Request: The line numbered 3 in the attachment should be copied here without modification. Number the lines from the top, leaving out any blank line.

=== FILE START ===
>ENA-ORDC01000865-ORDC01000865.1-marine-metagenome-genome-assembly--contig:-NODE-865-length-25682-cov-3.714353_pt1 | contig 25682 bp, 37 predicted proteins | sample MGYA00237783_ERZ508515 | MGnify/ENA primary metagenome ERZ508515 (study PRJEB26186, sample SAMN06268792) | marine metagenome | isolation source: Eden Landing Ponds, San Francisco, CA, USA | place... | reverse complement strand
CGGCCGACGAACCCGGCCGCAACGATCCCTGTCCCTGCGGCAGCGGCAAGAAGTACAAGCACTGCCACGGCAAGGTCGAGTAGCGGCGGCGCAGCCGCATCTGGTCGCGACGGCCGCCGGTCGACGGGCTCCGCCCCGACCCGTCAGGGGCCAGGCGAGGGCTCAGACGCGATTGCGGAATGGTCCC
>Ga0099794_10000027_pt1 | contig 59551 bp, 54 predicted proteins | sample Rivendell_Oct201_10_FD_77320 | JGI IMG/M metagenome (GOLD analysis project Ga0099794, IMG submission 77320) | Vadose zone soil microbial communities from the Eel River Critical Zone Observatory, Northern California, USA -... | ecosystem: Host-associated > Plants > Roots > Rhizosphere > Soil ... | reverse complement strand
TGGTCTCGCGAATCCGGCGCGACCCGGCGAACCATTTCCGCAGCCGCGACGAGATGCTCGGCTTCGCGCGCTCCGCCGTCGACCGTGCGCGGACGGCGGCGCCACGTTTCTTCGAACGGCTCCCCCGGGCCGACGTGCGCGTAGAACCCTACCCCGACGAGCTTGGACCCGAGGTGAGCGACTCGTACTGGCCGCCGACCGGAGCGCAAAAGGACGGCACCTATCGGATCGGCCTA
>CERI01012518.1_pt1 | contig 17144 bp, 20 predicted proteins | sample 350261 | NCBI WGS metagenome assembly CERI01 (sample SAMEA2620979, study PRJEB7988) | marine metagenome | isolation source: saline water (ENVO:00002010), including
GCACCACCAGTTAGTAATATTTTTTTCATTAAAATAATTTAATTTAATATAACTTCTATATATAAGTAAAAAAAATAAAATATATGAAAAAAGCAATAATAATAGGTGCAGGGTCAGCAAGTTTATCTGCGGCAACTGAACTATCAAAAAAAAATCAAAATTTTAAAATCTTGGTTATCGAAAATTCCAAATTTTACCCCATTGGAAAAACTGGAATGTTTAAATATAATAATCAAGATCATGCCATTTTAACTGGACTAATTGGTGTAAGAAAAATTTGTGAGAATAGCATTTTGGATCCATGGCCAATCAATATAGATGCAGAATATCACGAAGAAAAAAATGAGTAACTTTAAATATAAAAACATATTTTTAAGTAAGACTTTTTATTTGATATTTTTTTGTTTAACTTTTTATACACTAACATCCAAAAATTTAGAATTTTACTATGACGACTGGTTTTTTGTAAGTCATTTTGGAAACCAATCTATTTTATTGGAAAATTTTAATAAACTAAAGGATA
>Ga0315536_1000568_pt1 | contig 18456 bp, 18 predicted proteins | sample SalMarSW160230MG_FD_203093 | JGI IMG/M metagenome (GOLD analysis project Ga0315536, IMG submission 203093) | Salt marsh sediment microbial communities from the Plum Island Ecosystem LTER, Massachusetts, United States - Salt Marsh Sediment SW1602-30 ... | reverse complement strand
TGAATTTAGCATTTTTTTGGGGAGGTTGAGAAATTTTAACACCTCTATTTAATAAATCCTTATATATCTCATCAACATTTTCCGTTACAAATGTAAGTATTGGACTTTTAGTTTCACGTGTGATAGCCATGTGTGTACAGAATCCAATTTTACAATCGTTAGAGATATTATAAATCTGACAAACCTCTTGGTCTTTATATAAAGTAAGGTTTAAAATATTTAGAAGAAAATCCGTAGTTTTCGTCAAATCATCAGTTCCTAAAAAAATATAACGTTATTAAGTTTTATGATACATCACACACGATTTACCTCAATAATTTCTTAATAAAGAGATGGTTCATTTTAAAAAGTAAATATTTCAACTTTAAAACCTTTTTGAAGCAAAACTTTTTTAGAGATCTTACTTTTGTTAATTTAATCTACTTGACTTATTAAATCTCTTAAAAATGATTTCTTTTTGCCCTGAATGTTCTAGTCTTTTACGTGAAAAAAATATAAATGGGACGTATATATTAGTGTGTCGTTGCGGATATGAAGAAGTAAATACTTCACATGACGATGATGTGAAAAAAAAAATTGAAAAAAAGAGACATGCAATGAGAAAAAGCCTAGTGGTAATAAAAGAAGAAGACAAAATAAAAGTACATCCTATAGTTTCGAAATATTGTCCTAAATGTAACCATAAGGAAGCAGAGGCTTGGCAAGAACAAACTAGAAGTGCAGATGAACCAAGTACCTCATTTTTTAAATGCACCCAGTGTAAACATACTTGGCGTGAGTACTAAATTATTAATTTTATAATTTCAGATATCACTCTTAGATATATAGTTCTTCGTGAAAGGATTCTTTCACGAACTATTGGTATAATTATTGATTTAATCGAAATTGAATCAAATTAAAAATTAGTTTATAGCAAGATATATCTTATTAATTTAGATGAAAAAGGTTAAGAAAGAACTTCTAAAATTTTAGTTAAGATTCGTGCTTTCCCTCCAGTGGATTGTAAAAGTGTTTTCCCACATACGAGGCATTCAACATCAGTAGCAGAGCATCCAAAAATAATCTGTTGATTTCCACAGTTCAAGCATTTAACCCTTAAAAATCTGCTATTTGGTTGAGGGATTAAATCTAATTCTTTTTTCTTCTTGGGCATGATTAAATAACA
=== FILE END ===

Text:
>Ga0099794_10000027_pt1 | contig 59551 bp, 54 predicted proteins | sample Rivendell_Oct201_10_FD_77320 | JGI IMG/M metagenome (GOLD analysis project Ga0099794, IMG submission 77320) | Vadose zone soil microbial communities from the Eel River Critical Zone Observatory, Northern California, USA -... | ecosystem: Host-associated > Plants > Roots > Rhizosphere > Soil ... | reverse complement strand